President Donald Trump recently tweeted that “Trade wars are good and easy to win,” as he moved to slap tariffs on China and other countries that he accused of “assaulting our country.” Stock traders were immediately spooked while commentators across the political spectrum warned of job losses, price increases, economic peril, and trade wars. Republicans were generally negative; conservative Senator Mike Lee denounced the tariffs as a “huge, job-killing tax hike on American consumers.” New Democrats joined in railing against the move. Former Virginia governor Terry McAuliffe accused Trump of an “effort to close America off from the world.” Chicago Governor Rahm Emanuel said he was “playing Russian roulette with the American economy.”
Progressives like Ohio Senator Sherrod Brown and Elizabeth Warren showed more sense—they cautiously praised Trump for challenging China’s mercantilist policies. So did Conor Lamb, the surprise victor in the House special election in Pennsylvania. They understood that just because Trump denounces our “lousy trade deals” doesn’t mean they have to defend them.
The Trump-induced hysteria about protectionism and trade wars largely ignores the reality that our globalization strategy, defined by and for global corporations and banks, has savaged working people—and the wealthy have cleaned up. Best estimates suggest the “China shock” alone—the result of running the largest deficits with one country in the history of the world—cost 2.4 million US jobs between 1999 and 2011. Companies used the threat of moving abroad to bludgeon workers into accepting cuts in wages and benefits. Our callous globalization strategy contributed directly to the rising incidence of divorce and suicides, the spreading opioid epidemic, declining life expectancy, extreme inequality, and Trump’s election victory.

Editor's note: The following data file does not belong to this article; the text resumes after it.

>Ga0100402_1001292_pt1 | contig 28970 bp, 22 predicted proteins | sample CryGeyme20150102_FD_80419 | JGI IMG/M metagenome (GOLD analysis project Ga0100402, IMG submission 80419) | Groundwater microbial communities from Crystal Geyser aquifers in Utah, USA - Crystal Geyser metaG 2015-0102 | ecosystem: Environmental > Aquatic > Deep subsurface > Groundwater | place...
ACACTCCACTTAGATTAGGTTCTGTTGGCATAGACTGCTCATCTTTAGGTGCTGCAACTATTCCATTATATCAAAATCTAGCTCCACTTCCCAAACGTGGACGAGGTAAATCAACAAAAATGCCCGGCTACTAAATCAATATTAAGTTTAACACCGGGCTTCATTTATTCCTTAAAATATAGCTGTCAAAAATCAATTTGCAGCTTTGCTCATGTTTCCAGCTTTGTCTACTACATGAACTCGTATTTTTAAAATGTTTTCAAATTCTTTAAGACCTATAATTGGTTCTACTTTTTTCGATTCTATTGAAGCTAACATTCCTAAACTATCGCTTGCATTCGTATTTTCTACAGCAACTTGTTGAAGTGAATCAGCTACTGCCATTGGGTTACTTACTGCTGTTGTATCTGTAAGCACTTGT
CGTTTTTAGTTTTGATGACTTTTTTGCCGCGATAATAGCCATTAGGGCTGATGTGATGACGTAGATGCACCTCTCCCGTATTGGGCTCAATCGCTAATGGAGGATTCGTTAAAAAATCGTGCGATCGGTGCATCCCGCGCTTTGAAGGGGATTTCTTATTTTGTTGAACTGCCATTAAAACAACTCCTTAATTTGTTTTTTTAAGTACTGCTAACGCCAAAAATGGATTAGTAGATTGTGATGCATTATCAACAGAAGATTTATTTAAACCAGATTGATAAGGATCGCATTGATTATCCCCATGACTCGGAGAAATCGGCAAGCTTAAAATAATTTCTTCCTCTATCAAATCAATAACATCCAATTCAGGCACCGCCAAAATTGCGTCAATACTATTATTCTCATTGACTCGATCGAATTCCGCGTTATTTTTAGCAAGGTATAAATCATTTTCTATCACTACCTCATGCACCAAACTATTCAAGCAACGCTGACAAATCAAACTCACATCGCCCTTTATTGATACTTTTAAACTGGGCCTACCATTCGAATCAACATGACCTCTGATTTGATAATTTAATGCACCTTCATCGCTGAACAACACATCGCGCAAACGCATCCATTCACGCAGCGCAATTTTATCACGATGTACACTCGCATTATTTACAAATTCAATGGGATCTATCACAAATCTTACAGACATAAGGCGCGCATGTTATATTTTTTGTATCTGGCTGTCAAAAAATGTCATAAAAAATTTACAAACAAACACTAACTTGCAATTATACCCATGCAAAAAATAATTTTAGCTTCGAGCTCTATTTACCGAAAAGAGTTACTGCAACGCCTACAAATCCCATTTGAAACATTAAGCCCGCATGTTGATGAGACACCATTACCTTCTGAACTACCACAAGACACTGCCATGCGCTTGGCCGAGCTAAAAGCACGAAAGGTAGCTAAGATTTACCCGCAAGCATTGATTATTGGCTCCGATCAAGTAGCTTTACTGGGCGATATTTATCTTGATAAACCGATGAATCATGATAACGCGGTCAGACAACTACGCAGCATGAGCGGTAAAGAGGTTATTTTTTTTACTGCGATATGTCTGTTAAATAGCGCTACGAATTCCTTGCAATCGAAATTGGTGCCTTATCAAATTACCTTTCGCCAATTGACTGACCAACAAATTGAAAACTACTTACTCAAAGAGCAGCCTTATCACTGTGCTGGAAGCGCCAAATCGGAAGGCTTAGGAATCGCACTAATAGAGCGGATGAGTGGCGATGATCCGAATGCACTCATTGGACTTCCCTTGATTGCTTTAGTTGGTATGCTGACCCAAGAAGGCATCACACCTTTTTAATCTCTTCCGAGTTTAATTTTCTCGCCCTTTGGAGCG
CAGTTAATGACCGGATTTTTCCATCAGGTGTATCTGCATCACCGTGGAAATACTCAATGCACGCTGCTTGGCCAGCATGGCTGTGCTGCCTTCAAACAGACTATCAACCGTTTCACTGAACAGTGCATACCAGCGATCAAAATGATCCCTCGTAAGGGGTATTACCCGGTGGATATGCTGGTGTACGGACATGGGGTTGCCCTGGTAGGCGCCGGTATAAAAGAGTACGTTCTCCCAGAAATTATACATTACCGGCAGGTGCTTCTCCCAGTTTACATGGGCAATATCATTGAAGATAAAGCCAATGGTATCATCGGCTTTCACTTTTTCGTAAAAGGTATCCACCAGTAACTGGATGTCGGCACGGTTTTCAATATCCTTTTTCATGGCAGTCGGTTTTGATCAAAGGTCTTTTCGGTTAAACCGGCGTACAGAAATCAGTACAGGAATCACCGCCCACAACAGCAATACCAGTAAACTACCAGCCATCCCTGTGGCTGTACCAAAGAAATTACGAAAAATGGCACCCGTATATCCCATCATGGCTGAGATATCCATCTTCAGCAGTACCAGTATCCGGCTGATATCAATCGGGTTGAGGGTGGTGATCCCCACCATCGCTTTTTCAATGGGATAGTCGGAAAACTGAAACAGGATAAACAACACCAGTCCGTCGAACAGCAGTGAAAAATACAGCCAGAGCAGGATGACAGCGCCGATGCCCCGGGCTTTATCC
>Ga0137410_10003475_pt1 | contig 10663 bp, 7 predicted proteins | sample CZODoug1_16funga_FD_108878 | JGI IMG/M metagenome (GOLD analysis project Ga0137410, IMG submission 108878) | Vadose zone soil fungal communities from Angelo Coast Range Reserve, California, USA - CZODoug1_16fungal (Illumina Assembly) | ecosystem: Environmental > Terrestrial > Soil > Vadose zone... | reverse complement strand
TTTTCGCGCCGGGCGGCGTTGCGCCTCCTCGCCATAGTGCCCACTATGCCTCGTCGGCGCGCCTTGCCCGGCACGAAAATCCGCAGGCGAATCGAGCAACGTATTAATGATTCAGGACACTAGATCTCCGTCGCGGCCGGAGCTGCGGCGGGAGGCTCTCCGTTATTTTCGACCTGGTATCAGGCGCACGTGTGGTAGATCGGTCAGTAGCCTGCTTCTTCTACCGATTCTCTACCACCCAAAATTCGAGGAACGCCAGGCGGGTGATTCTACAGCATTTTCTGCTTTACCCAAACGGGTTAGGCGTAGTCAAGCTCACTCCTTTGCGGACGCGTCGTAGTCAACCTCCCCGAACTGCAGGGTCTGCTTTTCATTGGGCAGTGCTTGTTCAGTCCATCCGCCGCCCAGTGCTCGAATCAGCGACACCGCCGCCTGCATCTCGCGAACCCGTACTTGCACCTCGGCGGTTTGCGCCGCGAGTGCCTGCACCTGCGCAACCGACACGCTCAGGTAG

The establishment of both parties has championed corporate globalization, with an argument that has been “basically dishonest,” as free-trade advocate Paul Krugman belatedly admitted, and one that featuring “false claims of inevitability, scare tactics (protectionism causes depressions), vastly exaggerated claims for the benefits of trade liberalization and the costs of protection, hand-waving away the large distributional effects.”
In fact, trade agreements increasingly have little to do with actual free trade. Tariffs were relatively low before the North American Free Trade Agreement and its successors. Trade agreements generally consist of thousands of pages formalizing deals forged between powerful interests. Multinational banks and drug companies made out like bandits. Corporations gained their own closed legal tribunals. Trade accords increasingly focus not on tariffs but internal rules—on investment guarantees, subsidies, health and safety, and intellectual property rights.
The classic economic case for free trade holds that, while there would be winners and losers, the benefits were so great that the winners can compensate the losers. But the deals are about political power, not economic theory. Corporate globalization has empowered the few, and it has largely scorned the losers.